Is medical aid a rip-off?
OK, Tell Me More?
After some delay, the Competition Commission released its Health Market Inquiry, which takes a hard look at South Africa’s private healthcare market.
Hmm, Go On?
The report was born from questions around rising costs within the industry. It has the dual purpose to both gain insight into how SA’s private healthcare sector truly operates and investigate the factors that influence its competitiveness.
Give Me The Highlights?
Findings point to a market with frighteningly high medical scheme premiums and increasing out of pocket payments for the insured. All this while the range of services available to consumers decreases. On the ground, that means you’re paying more for medical aid than in the past, but getting less. Doctors in SA have also been admitting patients into the hospital at a much higher rate than some comparable countries. This leads to unnecessary use of benefits and ultimately increases costs to medical aid providers – who tend to pass those costs along to us in one way or another.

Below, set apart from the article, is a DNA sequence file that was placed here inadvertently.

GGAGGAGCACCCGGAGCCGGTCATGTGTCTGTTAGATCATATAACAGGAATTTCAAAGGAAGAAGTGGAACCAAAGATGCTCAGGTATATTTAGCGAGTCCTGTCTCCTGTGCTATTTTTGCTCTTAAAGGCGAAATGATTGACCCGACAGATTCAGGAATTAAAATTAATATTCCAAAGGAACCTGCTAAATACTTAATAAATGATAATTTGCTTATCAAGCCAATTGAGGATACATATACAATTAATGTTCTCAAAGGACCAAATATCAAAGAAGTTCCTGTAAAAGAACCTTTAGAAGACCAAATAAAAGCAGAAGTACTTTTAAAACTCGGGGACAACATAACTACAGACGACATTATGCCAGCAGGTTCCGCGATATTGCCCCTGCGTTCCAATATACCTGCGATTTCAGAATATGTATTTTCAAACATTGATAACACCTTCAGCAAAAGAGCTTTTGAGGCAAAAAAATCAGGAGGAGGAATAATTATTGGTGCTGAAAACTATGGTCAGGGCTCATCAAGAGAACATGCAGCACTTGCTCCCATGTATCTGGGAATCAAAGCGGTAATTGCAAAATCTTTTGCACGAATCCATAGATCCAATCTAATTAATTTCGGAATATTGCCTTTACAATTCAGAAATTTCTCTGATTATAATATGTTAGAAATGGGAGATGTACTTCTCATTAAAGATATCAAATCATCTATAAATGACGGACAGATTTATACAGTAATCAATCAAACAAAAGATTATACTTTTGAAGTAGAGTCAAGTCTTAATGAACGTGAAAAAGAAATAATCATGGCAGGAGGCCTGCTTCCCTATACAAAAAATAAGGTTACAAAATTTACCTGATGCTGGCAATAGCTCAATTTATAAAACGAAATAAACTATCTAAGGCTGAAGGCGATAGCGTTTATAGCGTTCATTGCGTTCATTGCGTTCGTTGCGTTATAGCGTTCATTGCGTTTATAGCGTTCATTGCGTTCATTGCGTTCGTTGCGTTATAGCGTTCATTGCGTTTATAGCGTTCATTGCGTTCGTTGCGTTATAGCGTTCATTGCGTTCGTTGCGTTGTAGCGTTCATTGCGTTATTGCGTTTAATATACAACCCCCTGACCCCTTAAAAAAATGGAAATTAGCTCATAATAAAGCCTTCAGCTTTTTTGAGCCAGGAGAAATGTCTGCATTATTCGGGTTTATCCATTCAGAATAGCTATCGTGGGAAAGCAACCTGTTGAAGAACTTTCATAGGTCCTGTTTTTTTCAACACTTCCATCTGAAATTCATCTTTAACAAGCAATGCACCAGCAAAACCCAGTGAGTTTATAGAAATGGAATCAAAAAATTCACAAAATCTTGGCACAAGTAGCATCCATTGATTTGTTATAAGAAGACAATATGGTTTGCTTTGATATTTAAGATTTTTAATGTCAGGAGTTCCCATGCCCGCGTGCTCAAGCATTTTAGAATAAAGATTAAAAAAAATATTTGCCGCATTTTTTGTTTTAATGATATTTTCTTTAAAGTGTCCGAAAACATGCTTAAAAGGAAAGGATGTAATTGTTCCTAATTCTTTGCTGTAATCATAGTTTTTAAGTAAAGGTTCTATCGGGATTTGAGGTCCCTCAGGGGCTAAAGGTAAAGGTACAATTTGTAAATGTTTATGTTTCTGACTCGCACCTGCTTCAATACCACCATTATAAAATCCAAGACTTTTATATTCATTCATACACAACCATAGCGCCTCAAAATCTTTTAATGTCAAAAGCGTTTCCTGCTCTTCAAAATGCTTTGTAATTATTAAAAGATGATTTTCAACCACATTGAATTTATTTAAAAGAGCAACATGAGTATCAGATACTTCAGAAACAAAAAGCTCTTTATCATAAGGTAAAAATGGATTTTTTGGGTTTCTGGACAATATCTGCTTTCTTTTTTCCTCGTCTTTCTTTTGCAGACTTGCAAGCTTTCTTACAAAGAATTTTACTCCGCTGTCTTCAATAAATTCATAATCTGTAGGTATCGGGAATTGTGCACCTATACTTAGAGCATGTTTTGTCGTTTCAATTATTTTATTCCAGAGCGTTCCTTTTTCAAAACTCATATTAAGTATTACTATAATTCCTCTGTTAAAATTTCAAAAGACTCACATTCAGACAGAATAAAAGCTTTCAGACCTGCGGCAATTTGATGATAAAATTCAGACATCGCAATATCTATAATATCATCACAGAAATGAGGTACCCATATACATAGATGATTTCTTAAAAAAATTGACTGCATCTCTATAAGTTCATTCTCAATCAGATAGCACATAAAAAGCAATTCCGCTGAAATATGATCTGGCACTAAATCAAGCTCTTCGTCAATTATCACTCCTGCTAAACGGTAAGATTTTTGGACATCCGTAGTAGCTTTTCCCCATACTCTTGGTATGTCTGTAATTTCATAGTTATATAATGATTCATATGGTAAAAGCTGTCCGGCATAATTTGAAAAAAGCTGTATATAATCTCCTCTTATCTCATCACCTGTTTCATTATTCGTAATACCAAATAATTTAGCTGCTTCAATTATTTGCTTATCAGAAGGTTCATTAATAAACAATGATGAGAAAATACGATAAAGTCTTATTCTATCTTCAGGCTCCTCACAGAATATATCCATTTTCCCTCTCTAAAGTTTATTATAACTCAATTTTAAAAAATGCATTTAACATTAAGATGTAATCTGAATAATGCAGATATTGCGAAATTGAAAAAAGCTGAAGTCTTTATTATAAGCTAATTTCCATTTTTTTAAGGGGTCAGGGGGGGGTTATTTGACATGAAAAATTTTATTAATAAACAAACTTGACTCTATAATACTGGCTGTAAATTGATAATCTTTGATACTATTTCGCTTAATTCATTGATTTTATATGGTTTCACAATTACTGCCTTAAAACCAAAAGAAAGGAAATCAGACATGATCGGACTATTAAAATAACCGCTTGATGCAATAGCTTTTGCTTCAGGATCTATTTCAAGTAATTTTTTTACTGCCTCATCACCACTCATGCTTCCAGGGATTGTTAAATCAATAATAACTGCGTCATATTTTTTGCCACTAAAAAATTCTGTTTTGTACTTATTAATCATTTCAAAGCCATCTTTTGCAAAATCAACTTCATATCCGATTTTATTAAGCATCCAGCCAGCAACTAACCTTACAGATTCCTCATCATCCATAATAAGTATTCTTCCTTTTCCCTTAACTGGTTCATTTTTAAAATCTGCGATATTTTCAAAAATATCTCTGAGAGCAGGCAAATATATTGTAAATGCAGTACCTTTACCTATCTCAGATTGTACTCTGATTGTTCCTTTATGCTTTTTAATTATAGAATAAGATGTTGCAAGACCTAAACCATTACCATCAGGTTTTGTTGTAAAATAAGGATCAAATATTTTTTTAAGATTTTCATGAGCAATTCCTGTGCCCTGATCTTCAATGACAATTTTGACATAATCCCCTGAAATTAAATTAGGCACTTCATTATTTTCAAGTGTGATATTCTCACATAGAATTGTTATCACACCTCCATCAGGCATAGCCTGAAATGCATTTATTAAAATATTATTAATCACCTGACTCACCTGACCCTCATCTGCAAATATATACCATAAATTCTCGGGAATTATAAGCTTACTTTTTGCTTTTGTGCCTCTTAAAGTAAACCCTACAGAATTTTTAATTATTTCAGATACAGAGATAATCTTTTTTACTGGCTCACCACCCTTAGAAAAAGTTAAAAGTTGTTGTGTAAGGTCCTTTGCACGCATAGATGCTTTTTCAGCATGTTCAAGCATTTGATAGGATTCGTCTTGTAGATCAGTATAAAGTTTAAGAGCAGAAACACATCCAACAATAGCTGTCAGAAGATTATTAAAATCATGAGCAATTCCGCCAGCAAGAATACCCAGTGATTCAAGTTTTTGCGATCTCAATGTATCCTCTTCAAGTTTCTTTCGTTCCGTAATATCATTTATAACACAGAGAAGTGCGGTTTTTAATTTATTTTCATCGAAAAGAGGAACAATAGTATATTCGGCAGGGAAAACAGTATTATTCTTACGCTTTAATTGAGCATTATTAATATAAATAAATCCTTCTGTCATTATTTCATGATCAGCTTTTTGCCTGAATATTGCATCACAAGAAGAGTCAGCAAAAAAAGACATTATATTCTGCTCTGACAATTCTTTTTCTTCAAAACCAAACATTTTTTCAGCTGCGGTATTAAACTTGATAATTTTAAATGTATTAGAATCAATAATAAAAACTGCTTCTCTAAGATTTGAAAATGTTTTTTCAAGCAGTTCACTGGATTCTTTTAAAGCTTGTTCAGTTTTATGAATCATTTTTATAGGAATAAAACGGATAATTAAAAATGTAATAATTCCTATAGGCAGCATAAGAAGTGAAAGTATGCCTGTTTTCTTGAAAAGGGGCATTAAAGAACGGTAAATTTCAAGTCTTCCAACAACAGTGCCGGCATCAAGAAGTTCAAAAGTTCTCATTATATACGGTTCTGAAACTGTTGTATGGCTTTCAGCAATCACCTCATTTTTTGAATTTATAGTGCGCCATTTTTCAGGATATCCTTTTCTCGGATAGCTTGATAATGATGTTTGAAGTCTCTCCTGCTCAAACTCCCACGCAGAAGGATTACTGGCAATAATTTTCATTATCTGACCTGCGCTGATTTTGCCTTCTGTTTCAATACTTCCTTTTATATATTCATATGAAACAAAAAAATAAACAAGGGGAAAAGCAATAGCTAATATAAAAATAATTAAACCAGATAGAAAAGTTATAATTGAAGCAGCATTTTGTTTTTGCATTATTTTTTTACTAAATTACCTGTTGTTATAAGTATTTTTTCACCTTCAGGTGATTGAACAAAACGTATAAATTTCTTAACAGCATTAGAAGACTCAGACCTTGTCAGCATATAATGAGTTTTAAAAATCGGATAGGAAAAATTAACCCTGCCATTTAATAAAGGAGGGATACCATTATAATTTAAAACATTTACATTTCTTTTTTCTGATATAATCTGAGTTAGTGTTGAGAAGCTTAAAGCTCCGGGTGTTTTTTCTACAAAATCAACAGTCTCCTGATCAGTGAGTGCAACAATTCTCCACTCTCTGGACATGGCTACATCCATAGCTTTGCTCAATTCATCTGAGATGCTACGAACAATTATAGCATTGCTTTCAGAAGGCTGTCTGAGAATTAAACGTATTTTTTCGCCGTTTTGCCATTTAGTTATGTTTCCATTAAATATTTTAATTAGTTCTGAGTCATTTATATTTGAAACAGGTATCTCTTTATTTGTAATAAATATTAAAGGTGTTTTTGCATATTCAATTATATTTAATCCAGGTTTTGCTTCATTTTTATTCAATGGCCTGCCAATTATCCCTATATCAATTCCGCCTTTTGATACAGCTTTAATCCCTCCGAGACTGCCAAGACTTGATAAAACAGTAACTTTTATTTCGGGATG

Friends, as a consumer, you’ve probably found it difficult to compare various medical aid options, the exact benefits they each offer and the value you stand to gain. These complexities are at least somewhat intentional and can be overwhelming – often leading us to be taken advantage of. Stay on your toes.
So Is There Competition?
Of the 22 medical schemes in SA, Discovery has the greatest share of the market at 55%. It comes as no surprise that Discovery has been able to earn sustained profits well in excess to that of its peers.
At the same time, three hospital groups (Netcare, Mediclinic and Life) account for 90% of admissions. As you can imagine, this makes it difficult for medical aid schemes to bargain and ultimately hurts the consumer. More choice would improve competition and pricing.
Among other factors, the Commission is hopeful that improving the comparability of schemes and fee model interventions can improve the competitive landscape. Let’s see what comes of this.